You always got the feeling that Julian Fellowes was winging it with Downton Abbey.
Oh, for the first season and the spectacular second season he knew exactly what he was aiming for and doing (I’ve written about the show a few times on this site, like here), but for all the years after that there was this general feeling (at least for me) of someone improving on a world stage. (“Do you like this? No? Maybe this? Okay, we’ll do this for a bit.”) And whenever he hits a roadblock, he jumps forward in time; like a reset button.
I’ve been watching the new season and while I felt everything after the second season was pretty weak, this final year is just… okay, I have to say, boring and lazy.
There. I said it. And I feel so better afterwards. Is Fellows so done with his juggernaut that he just wants it over? There is no real action or point so far to the season. He erases major plot points with a simple conversation (this is where the lazy bit comes in, things just happen and life moves on), and nothing really seems to move forward. Soap operas are not this bad. In a way, the show has almost become a parody of itself.
There are things I will always like about Downton Abbey (some of the characters, the period it is taking part) and things I will never understand (the series has jumped forward about 20 years since it’s beginning and no one has freaking aged!), but at least, for all its faults, it was in the hands of Fellows and he is a really good screenwriter.
Now, I just see him as a good screenwriter who is very tired. A lot of fans are going to be very disappointed. I hate to say it, but it’s true. Maybe the second half of the final season will erase my concerns, but right now I see it going out with something less than a grand whimper- a reluctant shrug.
Okay, onto five things I am actually enjoying right now. Continue reading
So I have to accept the fact my kids are not going to be into the Peanuts. I truly see the generational gap there. While I can write a post dissecting the interworking genius of It’s the Great Pumpkin, Charlie Brown (which I did do here), my kids would rather watch something else.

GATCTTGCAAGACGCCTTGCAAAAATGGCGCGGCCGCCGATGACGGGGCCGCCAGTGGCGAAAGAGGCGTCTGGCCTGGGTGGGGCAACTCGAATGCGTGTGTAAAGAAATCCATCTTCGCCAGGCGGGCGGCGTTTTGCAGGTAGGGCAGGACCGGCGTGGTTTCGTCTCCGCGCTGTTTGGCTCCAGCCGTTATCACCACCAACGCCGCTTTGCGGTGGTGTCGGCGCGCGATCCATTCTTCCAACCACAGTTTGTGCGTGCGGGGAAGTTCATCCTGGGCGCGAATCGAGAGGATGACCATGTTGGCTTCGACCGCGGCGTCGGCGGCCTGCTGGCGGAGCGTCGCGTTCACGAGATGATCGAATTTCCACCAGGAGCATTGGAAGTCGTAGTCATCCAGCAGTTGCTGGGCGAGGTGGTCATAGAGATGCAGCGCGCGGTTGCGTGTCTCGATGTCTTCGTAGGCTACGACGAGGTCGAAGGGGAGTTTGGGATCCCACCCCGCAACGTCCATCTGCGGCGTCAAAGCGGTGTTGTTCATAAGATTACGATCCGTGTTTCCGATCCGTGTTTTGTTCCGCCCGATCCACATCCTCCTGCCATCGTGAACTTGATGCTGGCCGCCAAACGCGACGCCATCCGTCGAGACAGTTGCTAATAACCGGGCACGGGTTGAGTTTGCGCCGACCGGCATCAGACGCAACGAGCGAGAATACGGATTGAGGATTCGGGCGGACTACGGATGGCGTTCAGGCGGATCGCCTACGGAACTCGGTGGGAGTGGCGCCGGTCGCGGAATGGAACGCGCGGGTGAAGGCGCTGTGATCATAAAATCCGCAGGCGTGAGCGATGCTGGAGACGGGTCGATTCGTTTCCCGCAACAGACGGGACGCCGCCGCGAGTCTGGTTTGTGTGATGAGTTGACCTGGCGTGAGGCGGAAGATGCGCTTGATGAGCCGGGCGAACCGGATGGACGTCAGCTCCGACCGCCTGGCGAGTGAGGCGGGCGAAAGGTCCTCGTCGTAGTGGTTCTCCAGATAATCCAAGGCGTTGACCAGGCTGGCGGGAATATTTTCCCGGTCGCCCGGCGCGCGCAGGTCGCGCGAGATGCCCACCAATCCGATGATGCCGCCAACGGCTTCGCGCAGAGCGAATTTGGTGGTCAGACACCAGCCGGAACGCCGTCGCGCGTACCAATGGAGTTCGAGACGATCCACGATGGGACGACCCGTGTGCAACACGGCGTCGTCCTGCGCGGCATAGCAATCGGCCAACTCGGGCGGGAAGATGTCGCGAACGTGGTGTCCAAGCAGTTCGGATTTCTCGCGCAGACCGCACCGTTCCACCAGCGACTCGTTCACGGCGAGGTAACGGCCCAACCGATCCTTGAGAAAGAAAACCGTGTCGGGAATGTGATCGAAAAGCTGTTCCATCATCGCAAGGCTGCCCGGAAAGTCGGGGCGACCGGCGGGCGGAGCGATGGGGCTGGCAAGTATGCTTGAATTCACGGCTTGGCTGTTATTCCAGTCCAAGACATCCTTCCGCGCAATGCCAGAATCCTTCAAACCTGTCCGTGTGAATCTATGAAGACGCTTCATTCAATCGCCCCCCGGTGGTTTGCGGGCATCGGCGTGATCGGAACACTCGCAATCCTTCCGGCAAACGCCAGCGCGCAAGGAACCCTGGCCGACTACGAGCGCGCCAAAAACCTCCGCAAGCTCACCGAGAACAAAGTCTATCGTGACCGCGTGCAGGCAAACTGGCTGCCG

Actually, my son had a really good answer for not wanting to watch the show. He said they used bad language. Which is true, if you consider the word “stupid” a bad word, as we try to do in our house.
And while my son loves looking at my old comics (especially Calvin & Hobbes), he has no interest in looking at Peanuts. So while I’m busy each year collecting the complete works (thanks to the releases by Fantagraphics Books), my old paperback copies sit gathering dust on his shelves. Once I tried reading him the books and he was startled by them.
“Why are they so mean to Charlie Brown?”
Now how would you answer that? Is it funny to be mean to someone? Are we laughing at a child’s pain? In our age of fighting bullying, is Charlie Brown a victim? Granted, in the later years of Schulz’s writing, Charlie Brown took a back seat and much of his torture disappeared (usually everything seemed to be about Rerun), but it is there in the early years tenfold.
In the next year we’ll be getting a new Charlie Brown movie. The trailer looks beautiful, but I wonder how they will handle this stuff. It could either be a rebirth for the franchise or the final nail in the coffin. When Charles Schulz died he made it very clear he wanted everything to stop after his passing. His family seems to have done everything possible to keep it going though; yet, a part of me believes Schulz had it right. Especially now.
Now on to my October list! Continue reading
Every year around this time I always wish I had musical talent. Why? Because Halloween is a surefire money opportunity for a creative songwriter.
See, across this country, from kids to adults, people have Halloween parties, but there is no real Halloween music to play. Oh, there is “Thriller” by Michael Jackson and the awful “Monster Mash,” but what is there after that? Dance remixes of famous horror movie themes?… That’s not good enough!
And that is when an enterprising music genius steps in.
You make a CD that is family friendly, has some fun danceable tracks (maybe comes with its own dance move), add enough references to Halloween memories to stir a heartfelt response (think any classic Christmas song, most are built around memories) and you will be cashing a big check once a year for decades to come.
Sadly, I don’t have music talent and the extent of my songwriting skills only brings up corny titles like “I Want My Mummy” and “Do the Frankenstein Shuffle.” That is just embarrassing. It is even more embarrassing because I am literary enough to know Frankenstein is the doctor not the monster.
Here are the five things I am into this month… Continue reading
What inspired me to write my editorial this week, “The Happy Anglophile,” is that I am in the process of editing two different books- A Jane Austen Daydream (to be published in April by Madison Street Publishing) and Maximilian Standforth and the Case of the Dangerous Dare (which I am self-publishing and sharing the experience via posts, like this one where I discuss my great new cover artist). They are both very British books; one putting the spotlight on Miss Austen, the other trying to capture the world and vibe of Sherlock Holmes.
Not bad for a kid from Michigan, eh?